Charles Keating and James Cromwell: 'A Cabaret Evening' benefits Weston Public Library

A fun-filled way to benefit technology for the Weston Public Library is coming to town.

Westonite Charles Keating, his wife Mary, and sons Sean and Jamie are performing in A Cabaret Evening, a celebration of Irish and British music hall songs, poetry, stories and surprises, on Saturday, May 5, at 7 in the Community Room at the library.

The evening will also feature a special guest appearance by renowned character actor James Cromwell.

The event is sponsored by The Friends of the Weston Public Library and proceeds will benefit technology and the purchase of audio e-book readers for the library.

A group of talented actors and musicians, the Keatings often perform together at gatherings and functions.

The group’s patriarch, Charles Keating, is a renowned British actor of stage and screen, widely known for his portrayal of reformed villain Carl Hutchins on the soap opera Another World.

He looks forward to sharing a fun cabaret experience with people in Weston.

“We have a lot of good things planned. We’ll perform Irish and British songs and sea chanteys as well as some poetry by the likes of Yeats, and e.e. cummings. Audiences don’t get to hear this material much anymore,” he said.

A close-knit clan, the Keatings embody the phrase “The family that plays together stays together.” Married since 1964, Mary and Charles Keating have two grown sons who have settled nearby: Sean, an artist and landscaper who lives in Wilton, and Jamie, a builder and potter who lives in Bethel. Between the two, the Keatings have six grandchildren.

“When I look back at my life, I’m grateful to be surrounded by my family. I know few others in this business as fortunate as me. The moon’s a harsh mistress,” Mr. Keating said.

‘Another World’

The Keatings settled in Weston while Mr. Keating was working on Another World, on which he appeared for about 10 years. After looking at homes in New Canaan and Darien, the couple checked out Weston. “We loved the bucolic atmosphere in Weston — it was just right for us,” Mr. Keating said.

Mr. Keating had great success on Another World, which ended its 35-year run in 1999. He won a daytime Emmy for his portrayal of Carl Hutchins, a mercurial villain who appeared deceptively charming on the outside. His characterization was so convincing that it wasn’t uncommon for Mr. Keating to be accosted and scolded by fans who thought he really was Carl Hutchins.

“That’s the nuances of television. People watch you every day. They call the soap ‘their story’ and they feel they know you,” he said.

A classically trained Shakespearean actor, Mr. Keating frequently discussed the bard on the set of Another World with actor Morgan Freeman, who was also on the show for a time.

Mr. Keating decided to incorporate Shakespeare into Carl Hutchins. “I started sticking in bits of Shakespearean dialogue and poems when leaving a scene to make the character more interesting. The writers were respectful and let me do it,” he said.

The Shakespearean touch became so popular that the writers concocted a fantasy scene in the show from Richard III for Mr. Keating and his co-star Victoria Wyndham. The scene may be viewed online at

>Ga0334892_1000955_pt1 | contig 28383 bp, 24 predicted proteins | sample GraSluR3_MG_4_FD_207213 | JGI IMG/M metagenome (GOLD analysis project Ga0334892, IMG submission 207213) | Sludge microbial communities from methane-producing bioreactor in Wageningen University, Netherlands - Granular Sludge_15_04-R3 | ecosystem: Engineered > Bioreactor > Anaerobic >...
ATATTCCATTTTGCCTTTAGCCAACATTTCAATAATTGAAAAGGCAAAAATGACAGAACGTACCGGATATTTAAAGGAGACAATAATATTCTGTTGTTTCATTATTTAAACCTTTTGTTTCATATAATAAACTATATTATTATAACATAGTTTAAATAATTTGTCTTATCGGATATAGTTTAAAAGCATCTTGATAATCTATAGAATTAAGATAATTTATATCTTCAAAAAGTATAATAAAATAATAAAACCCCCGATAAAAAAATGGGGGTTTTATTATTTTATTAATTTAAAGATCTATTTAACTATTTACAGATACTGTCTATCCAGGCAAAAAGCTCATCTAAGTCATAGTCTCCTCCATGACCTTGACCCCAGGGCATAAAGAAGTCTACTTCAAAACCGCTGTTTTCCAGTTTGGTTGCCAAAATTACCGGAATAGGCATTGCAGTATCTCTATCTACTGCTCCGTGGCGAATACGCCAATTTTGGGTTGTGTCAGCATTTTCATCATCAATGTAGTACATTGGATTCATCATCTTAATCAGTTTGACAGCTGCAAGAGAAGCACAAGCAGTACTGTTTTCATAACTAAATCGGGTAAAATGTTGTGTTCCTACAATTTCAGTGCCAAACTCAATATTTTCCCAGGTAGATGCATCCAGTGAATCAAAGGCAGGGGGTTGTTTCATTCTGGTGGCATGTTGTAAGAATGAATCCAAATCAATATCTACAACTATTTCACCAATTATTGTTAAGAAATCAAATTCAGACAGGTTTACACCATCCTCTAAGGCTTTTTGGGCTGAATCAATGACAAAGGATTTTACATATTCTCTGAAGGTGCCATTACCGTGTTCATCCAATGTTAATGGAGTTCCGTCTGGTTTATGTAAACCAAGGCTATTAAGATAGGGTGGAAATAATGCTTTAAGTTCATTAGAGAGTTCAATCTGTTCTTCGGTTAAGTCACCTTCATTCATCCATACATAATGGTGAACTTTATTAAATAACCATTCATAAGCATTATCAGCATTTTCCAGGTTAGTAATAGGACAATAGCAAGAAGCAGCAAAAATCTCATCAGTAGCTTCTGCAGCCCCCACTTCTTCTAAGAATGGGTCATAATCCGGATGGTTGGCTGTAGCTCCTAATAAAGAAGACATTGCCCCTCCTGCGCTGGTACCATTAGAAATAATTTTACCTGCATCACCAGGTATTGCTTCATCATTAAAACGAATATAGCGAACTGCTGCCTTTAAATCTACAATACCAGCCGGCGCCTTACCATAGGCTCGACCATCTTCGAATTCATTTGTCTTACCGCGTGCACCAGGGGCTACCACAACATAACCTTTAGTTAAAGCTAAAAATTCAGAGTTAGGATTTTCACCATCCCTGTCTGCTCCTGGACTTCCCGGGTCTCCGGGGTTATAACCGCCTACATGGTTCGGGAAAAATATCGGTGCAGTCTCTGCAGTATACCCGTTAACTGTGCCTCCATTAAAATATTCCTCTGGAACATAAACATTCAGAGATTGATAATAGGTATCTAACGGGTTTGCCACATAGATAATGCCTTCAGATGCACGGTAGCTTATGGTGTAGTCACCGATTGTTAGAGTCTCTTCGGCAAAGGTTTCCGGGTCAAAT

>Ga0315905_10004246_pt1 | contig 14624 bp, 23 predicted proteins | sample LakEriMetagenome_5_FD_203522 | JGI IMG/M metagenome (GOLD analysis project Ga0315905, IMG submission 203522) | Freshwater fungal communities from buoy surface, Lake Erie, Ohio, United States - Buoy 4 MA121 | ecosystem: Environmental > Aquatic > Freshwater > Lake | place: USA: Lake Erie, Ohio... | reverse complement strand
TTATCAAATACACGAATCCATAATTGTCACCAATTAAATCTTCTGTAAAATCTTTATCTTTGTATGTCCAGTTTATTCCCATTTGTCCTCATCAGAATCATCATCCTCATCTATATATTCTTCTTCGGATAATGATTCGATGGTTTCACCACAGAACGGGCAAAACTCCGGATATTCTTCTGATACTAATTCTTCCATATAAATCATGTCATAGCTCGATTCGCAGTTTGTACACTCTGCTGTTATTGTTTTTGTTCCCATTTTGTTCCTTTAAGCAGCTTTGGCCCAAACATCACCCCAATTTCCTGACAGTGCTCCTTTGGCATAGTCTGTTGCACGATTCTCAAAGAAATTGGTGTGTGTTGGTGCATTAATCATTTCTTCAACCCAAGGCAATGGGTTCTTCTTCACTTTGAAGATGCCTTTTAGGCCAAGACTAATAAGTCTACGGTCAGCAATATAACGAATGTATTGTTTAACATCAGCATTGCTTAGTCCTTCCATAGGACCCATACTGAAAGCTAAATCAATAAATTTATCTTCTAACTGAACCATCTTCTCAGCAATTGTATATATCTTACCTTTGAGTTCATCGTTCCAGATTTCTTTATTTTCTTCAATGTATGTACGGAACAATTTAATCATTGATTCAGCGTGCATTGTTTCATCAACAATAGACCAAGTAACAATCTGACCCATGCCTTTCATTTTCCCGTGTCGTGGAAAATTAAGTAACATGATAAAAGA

Because Mr. Keating had a contract with the soap for just one year at a time, his character was killed off several times, but would miraculously be brought back to life again when he re-signed.

Live theater

Following Another World, he performed on Broadway, at the Cleveland Playhouse, and in a two-person show with Ms. Wyndham.

He also directed theatrical performances in the U.S. and abroad and appeared at college campuses across the country as a guest artist and lecturer.

His booming, resounding voice may be heard on National Public Radio reading short stories in “Selected Shorts.”

And last year, Mr. Keating thrilled the Weston community with his portrayal of Ebenezer Scrooge in a stage reading of A Christmas Carol, organized by actor and fellow Westonite Frank Converse.


Mr. Keating is thrilled that his good friend, actor James Cromwell, is coming to Weston to join him in the cabaret performance on Saturday night. The men met in their 20s when they were struggling actors, became good friends and lived together for a time.

Mr. Cromwell has enjoyed a long career as a highly respected actor. He is well-known to audiences for his ability to transform himself in a wide variety of roles.

He played the lovable Farmer Hoggett in Babe (for which he was nominated for an Oscar), a conflicted cop in L.A. Confidential, and eccentric genius scientist Zefram Cochrane in Star Trek: First Contact.

On television, he’s appeared in many shows including All in the Family as Archie Bunker’s sidekick, Stretch Cunningham, and on Six Feet Under, as George Sibley, earning him his third Emmy nomination in his long career.

“With my friend Jamie on board we are going to have a lot of fun!” Mr. Keating said.

After his most recent performance as the devoted chauffeur Clifton in the Oscar-winning film The Artist, Mr. Cromwell invited Mr. Keating to attend the movie’s premiere. “It was so much fun attending that event with Jamie. It was such a good film,” Mr. Keating said.

Proceeds from A Cabaret Evening will help the Weston Public Library expand its technology collection. “It’s great to bring more of the spoken word into the library through e-readers. I’m proud to support the library,” Mr. Keating said,

Karen Tatarka, library director, said she is looking forward to the evening. “How very grateful we are to Charles, his family, and James Cromwell for donating their time to help us with technology,” she said.

Tickets are $20 pre-purchased at the library or $25 at the door. Admission is strictly limited and advance purchase is highly recommended. Wine and refreshments will be served.

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